Dr. Leslie Burl McLemore was born in Walls, Miss., on Aug. 17, 1940.
Walls is a small town, with no more than 1,500 people occupying it. I’ve been there plenty of times. As a kid, my father would take me there to visit, and we would ride through the town, as he joyfully pointed out spots or homes or structures that were near and dear to his heart.
And as a kid, it wasn’t very impressive.
I would pretend to be engaged, put on this display of fictional relevance while glancing at an old, dilapidated house in desperate need of repair, or a small church I would always assume had no central air conditioning, and the only way to keep cool while worshipping would be to repetitively wave a paper fan—with a generic image of clouds to represent heaven or something—at your face.
But Dad was proud to come from this simplicity. So, I felt I had to be proud, too. But this sense of proud tradition baffled me. I guess I understood the connection point of being born and raised there, but no, not really. Why would he be proud to come from a town that’s not much of anything? As a kid, I wanted to ask him this, but I was too afraid to disappoint him.
I didn’t want to take his joy.
Front Lines of the War for Black Humanity
In September 1960, the future Dr. McLemore began his studies at Rust College in Holly Springs in North Mississippi. His time at Rust started this lifelong obsession with attaining equity for Black Mississippians. Full of youth and energy, Dad participated in boycotts, which included boycotting a theater because they refused to sit Black folks in the downstairs section.
Being on the front lines of this war for black humanity would eventually lead to him joining the National Association for the Advancement of Colored People (NAACP) and Student Nonviolent Coordinating Committee (SNCC) in various activities including voter-registration drives. The future Dr. McLemore served as northern regional coordinator for the 1963 Freedom Ballot campaign.
My father knew Black Mississippi equity couldn’t be obtained without the power to vote. Something so precious must be important, right? Or else why would white folks continue to try to take it away? But this understanding didn’t hit me until later in life, when portions of this country began restricting voting rights (again). My father had tried to warn me. He put the right books in my hand for me to read and digest, so I could appreciate the rights he fought for his future son and all future Black sons and daughters.
My father fought for my voting rights. He fought to make it simple and possible for me to vote in Mississippi. But Mississippi (and other places) continue to try to make voting complicated in order to make it harder for many of us to vote.
Voting and voting registration were important to the young, future Dr. McLemore. And there were and still are so many reasons why, including selecting those who fit your representation. Voting also means you are exercising your voice for or against paramount issues that affect marginalized communities like health-care access, affordable housing, school funding, etc.
Voting allows us to decide on state and local ballot measures that could directly impact our way of life. Voting equates to resources. It always has, it always will. Democracies are usually set up that way, even if the democracy is draped in white supremacy. And without resources, Black equity can’t be achieved.
My father knew this. And racist white folks knew this. And therefore, his and his colleagues’ lives, livelihood and health were in danger, as they bled Black Mississippi blood, cried Black Mississippi tears and endured Black Mississippi struggles to streamline easier Black Mississippi participation in Mississippi voting booths.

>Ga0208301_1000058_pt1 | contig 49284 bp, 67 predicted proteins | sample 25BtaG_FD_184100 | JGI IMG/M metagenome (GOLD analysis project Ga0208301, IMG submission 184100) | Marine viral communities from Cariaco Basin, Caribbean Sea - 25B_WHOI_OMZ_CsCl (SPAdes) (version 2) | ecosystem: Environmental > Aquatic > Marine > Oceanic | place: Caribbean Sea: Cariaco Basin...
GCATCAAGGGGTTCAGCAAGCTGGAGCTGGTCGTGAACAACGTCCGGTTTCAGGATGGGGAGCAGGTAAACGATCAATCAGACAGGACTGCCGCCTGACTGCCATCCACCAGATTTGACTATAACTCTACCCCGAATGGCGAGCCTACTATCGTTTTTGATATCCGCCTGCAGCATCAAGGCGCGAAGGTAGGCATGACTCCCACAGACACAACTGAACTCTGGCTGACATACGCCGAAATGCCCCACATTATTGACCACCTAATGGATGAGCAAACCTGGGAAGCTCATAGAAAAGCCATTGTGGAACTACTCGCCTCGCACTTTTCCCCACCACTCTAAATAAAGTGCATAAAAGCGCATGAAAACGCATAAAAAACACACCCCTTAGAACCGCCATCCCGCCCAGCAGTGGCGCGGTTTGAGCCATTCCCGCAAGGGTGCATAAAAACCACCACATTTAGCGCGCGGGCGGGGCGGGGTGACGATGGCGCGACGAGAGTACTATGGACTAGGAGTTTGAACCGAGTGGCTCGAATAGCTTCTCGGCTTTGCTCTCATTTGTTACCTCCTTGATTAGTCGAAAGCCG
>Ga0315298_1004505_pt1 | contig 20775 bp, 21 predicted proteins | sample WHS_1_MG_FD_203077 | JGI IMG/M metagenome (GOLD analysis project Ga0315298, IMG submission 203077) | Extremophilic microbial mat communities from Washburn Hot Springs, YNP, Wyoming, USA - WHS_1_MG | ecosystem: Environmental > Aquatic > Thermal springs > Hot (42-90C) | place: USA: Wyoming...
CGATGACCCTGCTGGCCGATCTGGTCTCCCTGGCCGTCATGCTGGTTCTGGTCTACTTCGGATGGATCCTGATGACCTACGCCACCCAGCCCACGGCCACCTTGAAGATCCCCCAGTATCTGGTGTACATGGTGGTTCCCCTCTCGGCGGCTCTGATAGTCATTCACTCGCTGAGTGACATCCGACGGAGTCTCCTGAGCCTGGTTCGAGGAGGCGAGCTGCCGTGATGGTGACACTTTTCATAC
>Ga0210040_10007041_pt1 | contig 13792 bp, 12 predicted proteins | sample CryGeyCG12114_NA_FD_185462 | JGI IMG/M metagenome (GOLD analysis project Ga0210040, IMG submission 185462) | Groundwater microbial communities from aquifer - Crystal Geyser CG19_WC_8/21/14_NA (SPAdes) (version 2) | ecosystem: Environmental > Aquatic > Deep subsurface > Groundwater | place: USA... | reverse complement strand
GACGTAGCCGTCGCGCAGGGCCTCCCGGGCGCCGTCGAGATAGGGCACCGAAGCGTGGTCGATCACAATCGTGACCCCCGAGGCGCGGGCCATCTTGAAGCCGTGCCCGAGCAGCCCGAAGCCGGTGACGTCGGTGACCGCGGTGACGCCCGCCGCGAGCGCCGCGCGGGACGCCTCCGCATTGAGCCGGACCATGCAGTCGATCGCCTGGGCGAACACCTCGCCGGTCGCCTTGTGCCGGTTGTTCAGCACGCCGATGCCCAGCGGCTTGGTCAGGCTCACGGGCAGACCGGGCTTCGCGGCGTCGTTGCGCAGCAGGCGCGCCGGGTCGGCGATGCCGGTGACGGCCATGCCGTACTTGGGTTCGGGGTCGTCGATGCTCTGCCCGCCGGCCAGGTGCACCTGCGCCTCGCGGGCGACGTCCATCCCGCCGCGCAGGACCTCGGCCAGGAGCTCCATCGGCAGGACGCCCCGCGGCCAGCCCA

Helping Sister Fannie Lou Birth Freedom
In 1964, the future Dr. McLemore was intimately involved in the formation of the Mississippi Freedom Democratic Party (MFDP). He was a founding member of the MFDP Executive Committee, an MFDP delegate to the 1964 Democratic National Convention, and vice chair of the party. Before the convention, he worked alongside civil-rights activists and legends like Ella Baker, Frank Smith, Eleanor Homes Norton, and Charlies Sherrod as coordinator and lobbyist of the National Office of the MFDP in Washington, D.C.
At the convention, MFDP delegates lobbied and argued their case, and large groups of supporters and volunteers established an around-the-clock picket line on the boardwalk just outside the convention. Their actions attracted considerable publicity. The credentials committee televised its proceedings, which allowed the nation to see and hear the testimony of the MFDP delegates, particularly the testimony of Fannie Lou Hamer. She gave a moving and evocative portrayal of her personal hardship as a black Mississippian, including life as a sharecropper on a cotton plantation in the Mississippi Delta and the retaliation inflicted on her for trying to register her and others to vote.
When my father started the Fannie Lou Hamer Political Institute at Jackson State University in 1997, I didn’t truly understand why. Well, I knew why. It was to teach professors, high school teachers, and students the sheer importance and gravity of the Movement. But I guess I didn’t fully understand why he would name it after this woman. I had heard about her name in passing, but except for “I’m sick and tired of being sick and tired,” nothing really stood out.
Today, I’m ashamed to have been so damn ungrateful.
The valor and heroism Sister Fannie Lou demonstrated, even in the face of domestic terrorism, on June 9, 1963, when she was arrested for attempting to integrate the public facilities at the Winona bus station in Montgomery County should not only be appreciated, but it should be just as well known as the March from Selma. There, Hamer was taken to a cell where police ordered two inmates to beat her with a blackjack.